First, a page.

So here is where the story of my donation begins.
Now before I get into the story of why, you have to understand the magnitude of this decision. Living Donor Liver Surgery has the single highest risk operation that a donor of any kind can undergo. The risk of death to the donor is 1 in 500. In the case of a Kidney donor, the risk is 1 in 10,000. So it is 20 times more risky than donating a kidney. According to what UCSF has told me directly, the recipient’s chance of survival is higher than the donor’s… But that statistic is so high because this procedure has only been done a few thousand times over the last 15 years. The procedure was pioneered in the late 80s, with the first successful procedure for an adult to child in 1989. While the first adult to adult was performed in the mid-90s.
As soon as I knew I could possibly be a live donor, I stopped drinking immediately to make sure my liver would have a chance to regenerate and undo years of abuse. I joined a gym, with the idea that if I started now I would be in better shape for the surgery, and hopefully the liver I would end up giving my mother would be in much better condition. This could be my chance to give my mother back, what she gave to me: the gift of life. This video is a great motivator for living donors, please note that it might cause it to rain on your face.
So let’s start out with the basics: What does the Liver Do?
Take a look at the picture below. Also note how close the lIver is to both your heart and your lungs (not pictured, but just above the liver).
The liver has two primary jobs. One is to detoxify the blood by converting substances like alcohol, caffeine, bacteria, and medications to a usable form, then removing toxins and excess chemicals from the body. The liver’s second job is to turn food nutrients into compounds the body can use, storing excesses for future use. Your liver also regulates certain hormones in your body, giving your brain signals that you are hungry, or if your GI system needs attention such when you get nauseas.
Fun fact about the liver: After donating about 40% of my liver, it will grow back to its original size. Your liver and your skin are the only two organs in/on your body that will fully regenerate. How soon will it regrow? The surgeons have told me that two weeks after the surgery, my liver will be about 85% of its original size.
I started researching what I could do to make my liver healthier. 90% of what I read lead me to believe that diet is the most important factor in detoxing/rebuilding your liver was nutrition and diet. Exercise is also an important factor, but almost everything I read was about diet, diet, diet.
“The doctor of the future will give no medicine, but will interest his patient in the care of the human frame, in diet and in the cause and prevention of disease” ― Thomas Jefferson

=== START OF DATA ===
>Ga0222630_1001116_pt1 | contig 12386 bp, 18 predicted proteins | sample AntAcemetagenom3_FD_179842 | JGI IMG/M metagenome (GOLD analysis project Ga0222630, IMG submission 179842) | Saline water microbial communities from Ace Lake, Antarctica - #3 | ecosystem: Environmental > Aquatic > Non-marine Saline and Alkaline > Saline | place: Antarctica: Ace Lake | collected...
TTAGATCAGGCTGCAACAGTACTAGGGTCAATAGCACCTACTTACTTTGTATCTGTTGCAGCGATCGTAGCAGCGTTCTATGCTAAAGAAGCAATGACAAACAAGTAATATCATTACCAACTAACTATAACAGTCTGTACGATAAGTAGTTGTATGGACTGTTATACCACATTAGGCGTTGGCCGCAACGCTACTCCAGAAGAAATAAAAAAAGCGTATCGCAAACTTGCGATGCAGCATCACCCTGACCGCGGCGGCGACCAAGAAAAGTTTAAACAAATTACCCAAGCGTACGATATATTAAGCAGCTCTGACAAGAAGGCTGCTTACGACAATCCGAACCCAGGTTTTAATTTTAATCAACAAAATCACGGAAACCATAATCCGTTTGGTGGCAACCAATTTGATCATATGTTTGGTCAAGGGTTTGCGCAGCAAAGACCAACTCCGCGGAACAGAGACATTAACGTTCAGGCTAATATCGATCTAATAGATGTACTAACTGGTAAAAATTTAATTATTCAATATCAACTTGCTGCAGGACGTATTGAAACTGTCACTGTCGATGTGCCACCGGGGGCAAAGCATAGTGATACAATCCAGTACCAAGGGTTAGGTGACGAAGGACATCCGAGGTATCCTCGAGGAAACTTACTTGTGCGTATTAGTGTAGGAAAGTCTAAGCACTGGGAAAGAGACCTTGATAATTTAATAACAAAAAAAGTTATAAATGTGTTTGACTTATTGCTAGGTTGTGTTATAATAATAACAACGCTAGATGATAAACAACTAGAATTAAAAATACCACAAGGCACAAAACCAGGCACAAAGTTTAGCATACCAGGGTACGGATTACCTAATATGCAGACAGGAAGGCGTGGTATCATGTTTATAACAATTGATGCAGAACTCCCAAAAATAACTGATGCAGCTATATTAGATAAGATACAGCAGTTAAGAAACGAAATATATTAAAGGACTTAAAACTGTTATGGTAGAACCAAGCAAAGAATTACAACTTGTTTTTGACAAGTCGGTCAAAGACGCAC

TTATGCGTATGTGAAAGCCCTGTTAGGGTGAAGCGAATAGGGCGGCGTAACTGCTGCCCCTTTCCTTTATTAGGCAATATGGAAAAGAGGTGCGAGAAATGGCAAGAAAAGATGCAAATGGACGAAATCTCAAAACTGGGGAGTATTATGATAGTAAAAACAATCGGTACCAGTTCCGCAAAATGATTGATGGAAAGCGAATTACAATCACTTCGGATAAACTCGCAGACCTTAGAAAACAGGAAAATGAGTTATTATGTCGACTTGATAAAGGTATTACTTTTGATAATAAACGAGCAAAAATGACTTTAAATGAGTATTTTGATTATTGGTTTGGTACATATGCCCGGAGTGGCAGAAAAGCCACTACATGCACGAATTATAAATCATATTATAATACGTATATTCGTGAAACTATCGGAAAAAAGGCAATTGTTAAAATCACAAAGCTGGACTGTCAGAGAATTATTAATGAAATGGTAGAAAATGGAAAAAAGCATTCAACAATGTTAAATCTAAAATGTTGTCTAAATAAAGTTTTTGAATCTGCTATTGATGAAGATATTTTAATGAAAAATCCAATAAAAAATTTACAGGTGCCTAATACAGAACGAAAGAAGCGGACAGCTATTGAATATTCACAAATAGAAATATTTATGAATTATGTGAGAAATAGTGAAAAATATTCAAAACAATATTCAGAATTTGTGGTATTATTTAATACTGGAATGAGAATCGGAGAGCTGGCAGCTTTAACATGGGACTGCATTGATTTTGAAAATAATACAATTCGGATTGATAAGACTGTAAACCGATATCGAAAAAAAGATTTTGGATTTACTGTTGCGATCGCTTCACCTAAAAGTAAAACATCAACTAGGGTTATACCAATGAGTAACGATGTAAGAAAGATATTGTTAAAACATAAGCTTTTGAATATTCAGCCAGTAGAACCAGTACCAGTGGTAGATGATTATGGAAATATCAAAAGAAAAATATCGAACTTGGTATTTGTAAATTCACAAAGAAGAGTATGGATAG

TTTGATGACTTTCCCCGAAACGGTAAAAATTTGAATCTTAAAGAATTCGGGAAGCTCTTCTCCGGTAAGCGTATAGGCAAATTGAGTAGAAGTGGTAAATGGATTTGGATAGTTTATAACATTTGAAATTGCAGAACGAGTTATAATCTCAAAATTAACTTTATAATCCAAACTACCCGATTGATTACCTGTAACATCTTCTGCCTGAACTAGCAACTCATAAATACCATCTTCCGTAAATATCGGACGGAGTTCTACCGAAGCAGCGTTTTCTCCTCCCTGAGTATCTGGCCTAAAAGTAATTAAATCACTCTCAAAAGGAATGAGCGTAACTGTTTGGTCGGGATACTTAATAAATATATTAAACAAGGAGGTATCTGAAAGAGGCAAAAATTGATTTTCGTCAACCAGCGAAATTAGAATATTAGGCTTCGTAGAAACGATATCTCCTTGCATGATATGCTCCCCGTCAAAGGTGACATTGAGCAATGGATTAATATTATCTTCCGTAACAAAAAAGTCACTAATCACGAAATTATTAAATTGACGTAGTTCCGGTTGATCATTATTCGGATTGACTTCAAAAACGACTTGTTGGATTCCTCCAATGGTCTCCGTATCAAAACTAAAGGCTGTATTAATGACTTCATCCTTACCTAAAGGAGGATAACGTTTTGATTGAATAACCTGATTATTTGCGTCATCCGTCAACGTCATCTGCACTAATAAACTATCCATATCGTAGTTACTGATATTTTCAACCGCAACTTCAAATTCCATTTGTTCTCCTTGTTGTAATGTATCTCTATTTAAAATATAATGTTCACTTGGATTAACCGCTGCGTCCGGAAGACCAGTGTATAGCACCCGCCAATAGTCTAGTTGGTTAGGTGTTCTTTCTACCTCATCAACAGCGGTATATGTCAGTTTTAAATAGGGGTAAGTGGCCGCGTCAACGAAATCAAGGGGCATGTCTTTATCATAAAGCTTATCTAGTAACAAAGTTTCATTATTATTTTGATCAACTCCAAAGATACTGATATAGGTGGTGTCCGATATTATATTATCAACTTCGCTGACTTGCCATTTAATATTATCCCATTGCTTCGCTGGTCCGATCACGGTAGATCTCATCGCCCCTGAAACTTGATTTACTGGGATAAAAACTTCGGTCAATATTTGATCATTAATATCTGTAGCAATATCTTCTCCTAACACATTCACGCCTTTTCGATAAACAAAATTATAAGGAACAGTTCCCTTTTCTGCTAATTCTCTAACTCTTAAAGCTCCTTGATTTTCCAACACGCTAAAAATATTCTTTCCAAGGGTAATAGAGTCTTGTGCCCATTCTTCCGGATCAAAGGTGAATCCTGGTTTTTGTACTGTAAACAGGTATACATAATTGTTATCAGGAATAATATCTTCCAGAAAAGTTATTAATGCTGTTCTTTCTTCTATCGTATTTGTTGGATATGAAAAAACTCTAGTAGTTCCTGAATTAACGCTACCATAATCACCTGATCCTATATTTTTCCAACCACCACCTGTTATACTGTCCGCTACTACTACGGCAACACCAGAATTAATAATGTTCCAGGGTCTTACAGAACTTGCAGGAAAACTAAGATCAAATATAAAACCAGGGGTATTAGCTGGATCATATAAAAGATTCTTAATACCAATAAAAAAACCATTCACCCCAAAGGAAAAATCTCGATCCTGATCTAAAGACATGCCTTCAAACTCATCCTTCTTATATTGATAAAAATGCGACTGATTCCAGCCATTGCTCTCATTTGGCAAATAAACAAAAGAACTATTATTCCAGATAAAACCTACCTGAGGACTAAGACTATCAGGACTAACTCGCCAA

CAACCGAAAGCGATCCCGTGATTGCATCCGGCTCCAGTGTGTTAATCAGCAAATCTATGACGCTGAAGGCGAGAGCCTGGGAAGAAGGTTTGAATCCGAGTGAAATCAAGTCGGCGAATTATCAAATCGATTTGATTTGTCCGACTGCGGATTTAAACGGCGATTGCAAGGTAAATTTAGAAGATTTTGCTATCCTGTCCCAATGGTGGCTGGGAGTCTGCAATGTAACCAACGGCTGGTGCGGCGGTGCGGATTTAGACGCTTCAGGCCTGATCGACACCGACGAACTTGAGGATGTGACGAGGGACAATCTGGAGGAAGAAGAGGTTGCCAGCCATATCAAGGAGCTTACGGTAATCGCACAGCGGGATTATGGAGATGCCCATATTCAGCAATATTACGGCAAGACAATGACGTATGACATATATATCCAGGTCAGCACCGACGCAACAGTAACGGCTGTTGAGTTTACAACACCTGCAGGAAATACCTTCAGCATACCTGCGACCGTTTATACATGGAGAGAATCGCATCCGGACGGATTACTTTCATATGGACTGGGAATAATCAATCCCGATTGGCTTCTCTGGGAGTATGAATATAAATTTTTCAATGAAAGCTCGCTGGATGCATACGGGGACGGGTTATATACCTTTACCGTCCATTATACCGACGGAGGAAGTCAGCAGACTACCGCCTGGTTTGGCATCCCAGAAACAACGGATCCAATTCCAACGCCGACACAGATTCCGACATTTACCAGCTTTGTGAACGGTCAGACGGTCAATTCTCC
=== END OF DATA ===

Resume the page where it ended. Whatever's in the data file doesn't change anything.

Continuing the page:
I have been taking NAC, Milk Thistle, and Ginger for a few years to help recover from nights of drinking. But most studies do not show any direct affect from those natural remedies, I still gave them a chance, and found that they did in fact help me recover faster. I also thoroughly enjoy the flavors of bitters in cocktails, even outside of cocktails, so I was excited when I found out that Swedish Bitters are a great way to help detox your liver.
But what if I was genetically pre-disposed to NASH?
I began the Living Donor process on a Saturday evening on March 8, 2014. I submitted an online questionnaire that asked me a series of thorough questions about my medical history, and my lifestyle. I was brutally honest with myself in the process. I had not been very kind to my body over the years, and in retrospect, I hope that my liver/body will be good enough.
Did I have any history of genetic disease such as heart disease, cancer, liver disease? Well, yes, my mother, and which is why we are here in the first place. Had I ever smoked a cigarette? Yes, but it had been a long time. How many alcoholic beverages do I consume per week? Luckily I had been sober for nearly 5 months at this point, so that was an easy answer. The questions kept coming and coming, and I began to doubt that my liver would even be close to being a candidate. I completed the form and immediately received an e-mail saying thank you and that I would be contacted shortly regarding my donation.
A month passed, and I heard nothing, so I reached out to the person listed at the bottom of the thank you e-mail, who responded within a few days. They were still reviewing my information, but they asked if I could come in mid April to discuss the option of being a live donor. I showed up to meet the transplant coordinator who sat me down in a room and discussed the options and the process in great detail, reiterating that I could remove myself from candidacy at any time, even up until the hour the surgery would begin.